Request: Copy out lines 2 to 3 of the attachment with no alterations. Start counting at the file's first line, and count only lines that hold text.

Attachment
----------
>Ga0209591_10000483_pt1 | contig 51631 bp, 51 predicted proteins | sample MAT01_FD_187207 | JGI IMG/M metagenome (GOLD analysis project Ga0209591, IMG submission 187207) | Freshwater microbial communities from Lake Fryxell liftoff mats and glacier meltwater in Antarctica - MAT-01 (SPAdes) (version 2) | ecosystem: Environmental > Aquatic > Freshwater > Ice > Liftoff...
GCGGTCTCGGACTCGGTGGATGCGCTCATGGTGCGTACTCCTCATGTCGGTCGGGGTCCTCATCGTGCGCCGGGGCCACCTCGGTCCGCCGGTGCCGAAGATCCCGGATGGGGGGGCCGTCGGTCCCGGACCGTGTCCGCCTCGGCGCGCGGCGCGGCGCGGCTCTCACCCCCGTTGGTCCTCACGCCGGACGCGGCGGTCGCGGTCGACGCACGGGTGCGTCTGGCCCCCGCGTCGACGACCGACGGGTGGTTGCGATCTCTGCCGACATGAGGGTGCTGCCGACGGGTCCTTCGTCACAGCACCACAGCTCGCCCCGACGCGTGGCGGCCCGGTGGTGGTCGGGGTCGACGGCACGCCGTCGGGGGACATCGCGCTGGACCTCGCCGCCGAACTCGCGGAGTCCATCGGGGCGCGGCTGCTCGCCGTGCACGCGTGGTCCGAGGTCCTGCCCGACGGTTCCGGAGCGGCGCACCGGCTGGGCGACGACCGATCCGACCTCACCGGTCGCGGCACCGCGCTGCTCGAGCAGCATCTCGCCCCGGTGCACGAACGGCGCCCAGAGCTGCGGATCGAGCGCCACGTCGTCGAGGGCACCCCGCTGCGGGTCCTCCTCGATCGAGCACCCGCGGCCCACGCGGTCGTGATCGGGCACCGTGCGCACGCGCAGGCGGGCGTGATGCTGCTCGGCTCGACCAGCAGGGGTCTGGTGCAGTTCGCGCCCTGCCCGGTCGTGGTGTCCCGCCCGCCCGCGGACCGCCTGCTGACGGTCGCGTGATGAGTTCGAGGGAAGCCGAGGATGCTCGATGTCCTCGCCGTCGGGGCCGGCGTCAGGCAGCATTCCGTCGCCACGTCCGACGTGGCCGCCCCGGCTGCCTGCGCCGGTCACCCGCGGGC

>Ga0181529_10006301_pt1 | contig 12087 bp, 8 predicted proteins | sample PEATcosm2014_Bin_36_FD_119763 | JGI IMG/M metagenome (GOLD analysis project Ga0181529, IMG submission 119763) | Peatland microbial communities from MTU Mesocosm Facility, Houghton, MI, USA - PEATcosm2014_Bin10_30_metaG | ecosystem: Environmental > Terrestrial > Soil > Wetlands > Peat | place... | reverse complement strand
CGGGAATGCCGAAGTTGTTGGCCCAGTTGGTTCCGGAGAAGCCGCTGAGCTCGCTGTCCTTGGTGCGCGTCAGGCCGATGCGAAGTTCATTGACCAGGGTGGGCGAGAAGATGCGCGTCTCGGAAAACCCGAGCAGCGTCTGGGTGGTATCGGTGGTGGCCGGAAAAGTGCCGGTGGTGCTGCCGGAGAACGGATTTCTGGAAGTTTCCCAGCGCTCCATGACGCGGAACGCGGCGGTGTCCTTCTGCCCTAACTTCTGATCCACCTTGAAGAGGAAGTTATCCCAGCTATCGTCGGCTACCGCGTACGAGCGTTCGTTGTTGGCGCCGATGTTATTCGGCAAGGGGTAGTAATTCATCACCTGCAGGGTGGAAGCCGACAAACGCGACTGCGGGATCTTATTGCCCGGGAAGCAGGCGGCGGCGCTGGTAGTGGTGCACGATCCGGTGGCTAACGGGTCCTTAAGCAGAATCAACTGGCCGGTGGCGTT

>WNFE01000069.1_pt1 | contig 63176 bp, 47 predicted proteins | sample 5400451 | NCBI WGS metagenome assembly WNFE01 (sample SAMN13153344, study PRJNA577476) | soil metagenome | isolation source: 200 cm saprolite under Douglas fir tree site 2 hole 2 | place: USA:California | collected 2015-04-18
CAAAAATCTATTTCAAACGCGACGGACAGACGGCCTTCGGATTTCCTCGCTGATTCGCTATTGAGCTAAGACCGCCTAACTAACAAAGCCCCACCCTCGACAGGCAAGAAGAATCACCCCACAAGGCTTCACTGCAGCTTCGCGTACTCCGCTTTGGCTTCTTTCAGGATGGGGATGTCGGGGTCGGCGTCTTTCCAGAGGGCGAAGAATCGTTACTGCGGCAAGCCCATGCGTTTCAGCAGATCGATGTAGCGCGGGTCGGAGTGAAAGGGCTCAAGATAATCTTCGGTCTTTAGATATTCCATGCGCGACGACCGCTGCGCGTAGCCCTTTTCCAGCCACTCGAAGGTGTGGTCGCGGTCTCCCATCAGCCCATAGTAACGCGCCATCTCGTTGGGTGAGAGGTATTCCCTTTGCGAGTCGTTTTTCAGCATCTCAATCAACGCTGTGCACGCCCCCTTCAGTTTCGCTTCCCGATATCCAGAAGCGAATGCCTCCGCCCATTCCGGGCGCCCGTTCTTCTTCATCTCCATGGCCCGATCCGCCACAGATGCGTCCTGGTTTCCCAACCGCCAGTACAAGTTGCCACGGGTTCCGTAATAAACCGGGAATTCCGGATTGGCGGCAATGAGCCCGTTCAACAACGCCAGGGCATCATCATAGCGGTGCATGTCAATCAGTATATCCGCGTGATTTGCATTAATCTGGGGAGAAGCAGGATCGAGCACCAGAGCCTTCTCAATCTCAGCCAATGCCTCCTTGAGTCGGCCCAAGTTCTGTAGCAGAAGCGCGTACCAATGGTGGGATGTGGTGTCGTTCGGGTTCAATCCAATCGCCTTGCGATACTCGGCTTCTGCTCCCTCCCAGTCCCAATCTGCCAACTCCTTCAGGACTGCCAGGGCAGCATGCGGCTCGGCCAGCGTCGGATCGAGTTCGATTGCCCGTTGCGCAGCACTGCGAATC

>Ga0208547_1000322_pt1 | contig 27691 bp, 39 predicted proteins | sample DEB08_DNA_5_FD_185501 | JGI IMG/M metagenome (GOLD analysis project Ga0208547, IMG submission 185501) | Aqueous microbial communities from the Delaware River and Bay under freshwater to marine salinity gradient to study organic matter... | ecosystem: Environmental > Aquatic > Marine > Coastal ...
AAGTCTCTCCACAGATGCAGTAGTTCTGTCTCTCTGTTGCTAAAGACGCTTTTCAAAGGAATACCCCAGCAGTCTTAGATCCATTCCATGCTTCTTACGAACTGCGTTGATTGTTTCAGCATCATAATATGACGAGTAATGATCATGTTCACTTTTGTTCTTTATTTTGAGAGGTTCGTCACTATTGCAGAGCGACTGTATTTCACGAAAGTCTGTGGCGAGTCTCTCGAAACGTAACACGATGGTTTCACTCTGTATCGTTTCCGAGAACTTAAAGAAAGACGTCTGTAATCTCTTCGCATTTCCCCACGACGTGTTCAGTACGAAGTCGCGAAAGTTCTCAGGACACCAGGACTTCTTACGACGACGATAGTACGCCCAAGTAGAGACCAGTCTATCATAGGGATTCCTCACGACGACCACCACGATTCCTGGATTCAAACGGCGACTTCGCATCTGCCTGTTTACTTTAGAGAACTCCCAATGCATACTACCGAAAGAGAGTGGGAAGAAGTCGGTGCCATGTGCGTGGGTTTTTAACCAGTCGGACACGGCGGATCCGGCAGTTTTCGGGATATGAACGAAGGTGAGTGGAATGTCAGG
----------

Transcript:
GCGGTCTCGGACTCGGTGGATGCGCTCATGGTGCGTACTCCTCATGTCGGTCGGGGTCCTCATCGTGCGCCGGGGCCACCTCGGTCCGCCGGTGCCGAAGATCCCGGATGGGGGGGCCGTCGGTCCCGGACCGTGTCCGCCTCGGCGCGCGGCGCGGCGCGGCTCTCACCCCCGTTGGTCCTCACGCCGGACGCGGCGGTCGCGGTCGACGCACGGGTGCGTCTGGCCCCCGCGTCGACGACCGACGGGTGGTTGCGATCTCTGCCGACATGAGGGTGCTGCCGACGGGTCCTTCGTCACAGCACCACAGCTCGCCCCGACGCGTGGCGGCCCGGTGGTGGTCGGGGTCGACGGCACGCCGTCGGGGGACATCGCGCTGGACCTCGCCGCCGAACTCGCGGAGTCCATCGGGGCGCGGCTGCTCGCCGTGCACGCGTGGTCCGAGGTCCTGCCCGACGGTTCCGGAGCGGCGCACCGGCTGGGCGACGACCGATCCGACCTCACCGGTCGCGGCACCGCGCTGCTCGAGCAGCATCTCGCCCCGGTGCACGAACGGCGCCCAGAGCTGCGGATCGAGCGCCACGTCGTCGAGGGCACCCCGCTGCGGGTCCTCCTCGATCGAGCACCCGCGGCCCACGCGGTCGTGATCGGGCACCGTGCGCACGCGCAGGCGGGCGTGATGCTGCTCGGCTCGACCAGCAGGGGTCTGGTGCAGTTCGCGCCCTGCCCGGTCGTGGTGTCCCGCCCGCCCGCGGACCGCCTGCTGACGGTCGCGTGATGAGTTCGAGGGAAGCCGAGGATGCTCGATGTCCTCGCCGTCGGGGCCGGCGTCAGGCAGCATTCCGTCGCCACGTCCGACGTGGCCGCCCCGGCTGCCTGCGCCGGTCACCCGCGGGC

>Ga0181529_10006301_pt1 | contig 12087 bp, 8 predicted proteins | sample PEATcosm2014_Bin_36_FD_119763 | JGI IMG/M metagenome (GOLD analysis project Ga0181529, IMG submission 119763) | Peatland microbial communities from MTU Mesocosm Facility, Houghton, MI, USA - PEATcosm2014_Bin10_30_metaG | ecosystem: Environmental > Terrestrial > Soil > Wetlands > Peat | place... | reverse complement strand